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Parenting With Objectivist Principles: Honesty

Posted Nov 06 2008 11:39pm

So I've been thinking about how I model the virtue of Honesty for my kids. Honesty, of course, is the refusal to fake reality, the unremitting acknowledgment that A is A.

As I mentioned in my previous Parenting With Objectivist Principles post, children are always working hard (say it with me, "like peopleguys") to grow up into adults. A child's entire will is focused on this goal with an obsession to rival Sauron and The Ring. I think a parent's job (and I'm still trying to define this, so feedback is welcome) is to guide and support the child in a way so that the child reaches adulthood with rationality, self-esteem, and a good sense of life. Oh, and job skills, so they will move out of my house.

Children learn how to be adults firstly by observing and emulating the adults they live with and also other close adults in their lives. If a child constantly wonders if his parents are being honest with him, this important foundation is damaged or even disappears. And of course a trusting parent-child relationship is absolutely necessary for any kind of parental guidance to happen. In being honest with my kids, I'm creating and maintaining a healthy relationship with them as well as modeling the virtue itself, thereby helping them understand reality.

Modeling Honesty happens naturally as children become conceptual. When my kids were first learning to speak, it was natural for me, and I do think for most parents, to help my kids put names to things. They'd point and say "Dat?" and I'd say "teddy bear" or "airplane."

We help them identify more complex concepts, too, such as emotions. Emotions are particularly important, even negative ones. I came from a family where anger was explosive but otherwise unacknowledged. We were not allowed to be sad either and so I grew up with the wrong-headed idea that negative emotions are Bad.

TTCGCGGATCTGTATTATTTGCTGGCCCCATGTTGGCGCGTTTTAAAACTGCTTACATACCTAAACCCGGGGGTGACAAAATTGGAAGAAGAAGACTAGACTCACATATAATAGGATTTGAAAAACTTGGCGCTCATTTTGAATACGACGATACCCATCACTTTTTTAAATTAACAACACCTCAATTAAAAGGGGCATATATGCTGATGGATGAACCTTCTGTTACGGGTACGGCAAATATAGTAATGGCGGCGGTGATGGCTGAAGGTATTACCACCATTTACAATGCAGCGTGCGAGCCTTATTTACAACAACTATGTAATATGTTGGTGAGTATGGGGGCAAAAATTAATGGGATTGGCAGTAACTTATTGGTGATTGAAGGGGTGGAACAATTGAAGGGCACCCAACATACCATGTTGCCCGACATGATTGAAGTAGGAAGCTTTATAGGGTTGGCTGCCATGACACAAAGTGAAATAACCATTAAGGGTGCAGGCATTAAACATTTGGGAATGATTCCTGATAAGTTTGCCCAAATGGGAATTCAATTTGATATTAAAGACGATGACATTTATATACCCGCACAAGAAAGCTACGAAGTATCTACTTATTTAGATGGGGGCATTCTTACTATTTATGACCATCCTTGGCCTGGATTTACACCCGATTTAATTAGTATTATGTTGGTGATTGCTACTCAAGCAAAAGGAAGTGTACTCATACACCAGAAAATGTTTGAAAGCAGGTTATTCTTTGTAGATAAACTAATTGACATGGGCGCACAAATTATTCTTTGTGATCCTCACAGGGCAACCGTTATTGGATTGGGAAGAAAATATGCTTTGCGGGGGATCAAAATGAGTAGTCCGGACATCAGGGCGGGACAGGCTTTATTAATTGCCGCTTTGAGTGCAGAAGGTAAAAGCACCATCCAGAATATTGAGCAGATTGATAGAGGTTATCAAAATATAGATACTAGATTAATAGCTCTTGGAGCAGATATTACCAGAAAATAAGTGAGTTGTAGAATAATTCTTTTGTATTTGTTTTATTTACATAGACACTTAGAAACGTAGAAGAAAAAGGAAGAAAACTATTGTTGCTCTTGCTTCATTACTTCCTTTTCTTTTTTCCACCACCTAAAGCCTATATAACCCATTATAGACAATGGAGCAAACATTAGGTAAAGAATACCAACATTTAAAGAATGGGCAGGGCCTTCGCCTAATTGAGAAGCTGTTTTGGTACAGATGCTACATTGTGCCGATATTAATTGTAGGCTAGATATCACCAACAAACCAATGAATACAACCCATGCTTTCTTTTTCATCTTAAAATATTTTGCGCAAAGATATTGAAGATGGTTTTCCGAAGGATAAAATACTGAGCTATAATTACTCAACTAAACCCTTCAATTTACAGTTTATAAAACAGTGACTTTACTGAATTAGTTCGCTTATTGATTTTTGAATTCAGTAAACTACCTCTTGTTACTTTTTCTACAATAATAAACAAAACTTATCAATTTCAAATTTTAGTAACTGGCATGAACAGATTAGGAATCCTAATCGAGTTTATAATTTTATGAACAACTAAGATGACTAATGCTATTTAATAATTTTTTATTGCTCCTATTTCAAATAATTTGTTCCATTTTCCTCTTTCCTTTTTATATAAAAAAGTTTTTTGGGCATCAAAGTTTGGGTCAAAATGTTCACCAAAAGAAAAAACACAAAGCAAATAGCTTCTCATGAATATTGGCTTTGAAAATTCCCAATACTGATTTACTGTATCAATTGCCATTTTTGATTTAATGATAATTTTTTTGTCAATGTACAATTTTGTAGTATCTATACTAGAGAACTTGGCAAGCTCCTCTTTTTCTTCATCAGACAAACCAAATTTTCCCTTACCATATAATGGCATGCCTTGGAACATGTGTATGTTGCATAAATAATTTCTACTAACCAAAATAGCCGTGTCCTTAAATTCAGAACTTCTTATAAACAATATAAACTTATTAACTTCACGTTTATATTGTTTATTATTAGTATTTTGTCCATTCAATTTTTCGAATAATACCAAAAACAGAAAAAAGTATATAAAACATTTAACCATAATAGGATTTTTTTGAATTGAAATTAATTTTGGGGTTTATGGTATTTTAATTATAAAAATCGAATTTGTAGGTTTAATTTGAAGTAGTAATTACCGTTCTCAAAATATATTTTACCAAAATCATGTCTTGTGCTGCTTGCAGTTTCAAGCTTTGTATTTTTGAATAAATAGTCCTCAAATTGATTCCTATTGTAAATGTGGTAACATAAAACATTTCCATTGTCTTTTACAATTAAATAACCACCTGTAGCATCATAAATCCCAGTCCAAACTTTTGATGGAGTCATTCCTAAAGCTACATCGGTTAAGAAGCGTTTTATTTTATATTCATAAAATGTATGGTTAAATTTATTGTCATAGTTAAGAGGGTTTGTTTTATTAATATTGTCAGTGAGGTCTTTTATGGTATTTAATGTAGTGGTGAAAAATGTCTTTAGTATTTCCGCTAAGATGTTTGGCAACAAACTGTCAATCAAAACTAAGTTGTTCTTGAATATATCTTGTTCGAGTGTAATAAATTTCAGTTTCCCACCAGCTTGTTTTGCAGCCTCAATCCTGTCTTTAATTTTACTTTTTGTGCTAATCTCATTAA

So I'm attempting to do better for my own kids. If they fall down and cry, I can say "You're hurt and sad." If they are having difficulty solving a problem, I say, "You're frustrated." I have a great example of making an unintentional mistake one time when Ryan was about 2. He had fallen and was upset and I said "It's okay" in an attempt to comfort him. He looked at me and screamed "It's NOT okay!" He was right: if a person is "okay" then they're usually not crying and upset. My words of intended comfort looked to him as if I were trying to pretend that the reality of the situation was other than it was. At that moment, I realized how "It's okay" must have sounded to him, so I rephrased. I looked at him and said, "You're right. It's not okay. You're very sad right now. I'll help you feel better." That is what he wanted and needed to hear from me.

Sometimes just acknowledging the reality of their emotions is all they need to hear from me. It's enough to know that Mom understands and that helps clear their heads so that they can get back up on the proverbial rocking horse.

Let's see, what else? The naming of body parts: there are no "hoo-hoos" and "special purposes" around here, as you probably know from reading my blog. (I mean, no parent in their right mind would tell a child that her nose is a whatzit and her elbow is a chair, would they?) I have answered such questions as "Why do women have big lines between their breastses?" and "Where do babies come from?" Incidentally, it's important to keep the child's maturity and level of conceptuality in context when answering questions such as "Where do babies come from?" For the longest time, the explanation of "Mommy has an egg and Daddy has a sperm and they join up together and grow into a baby inside of Mommy" was more than sufficient. Nowadays....well, that's another post!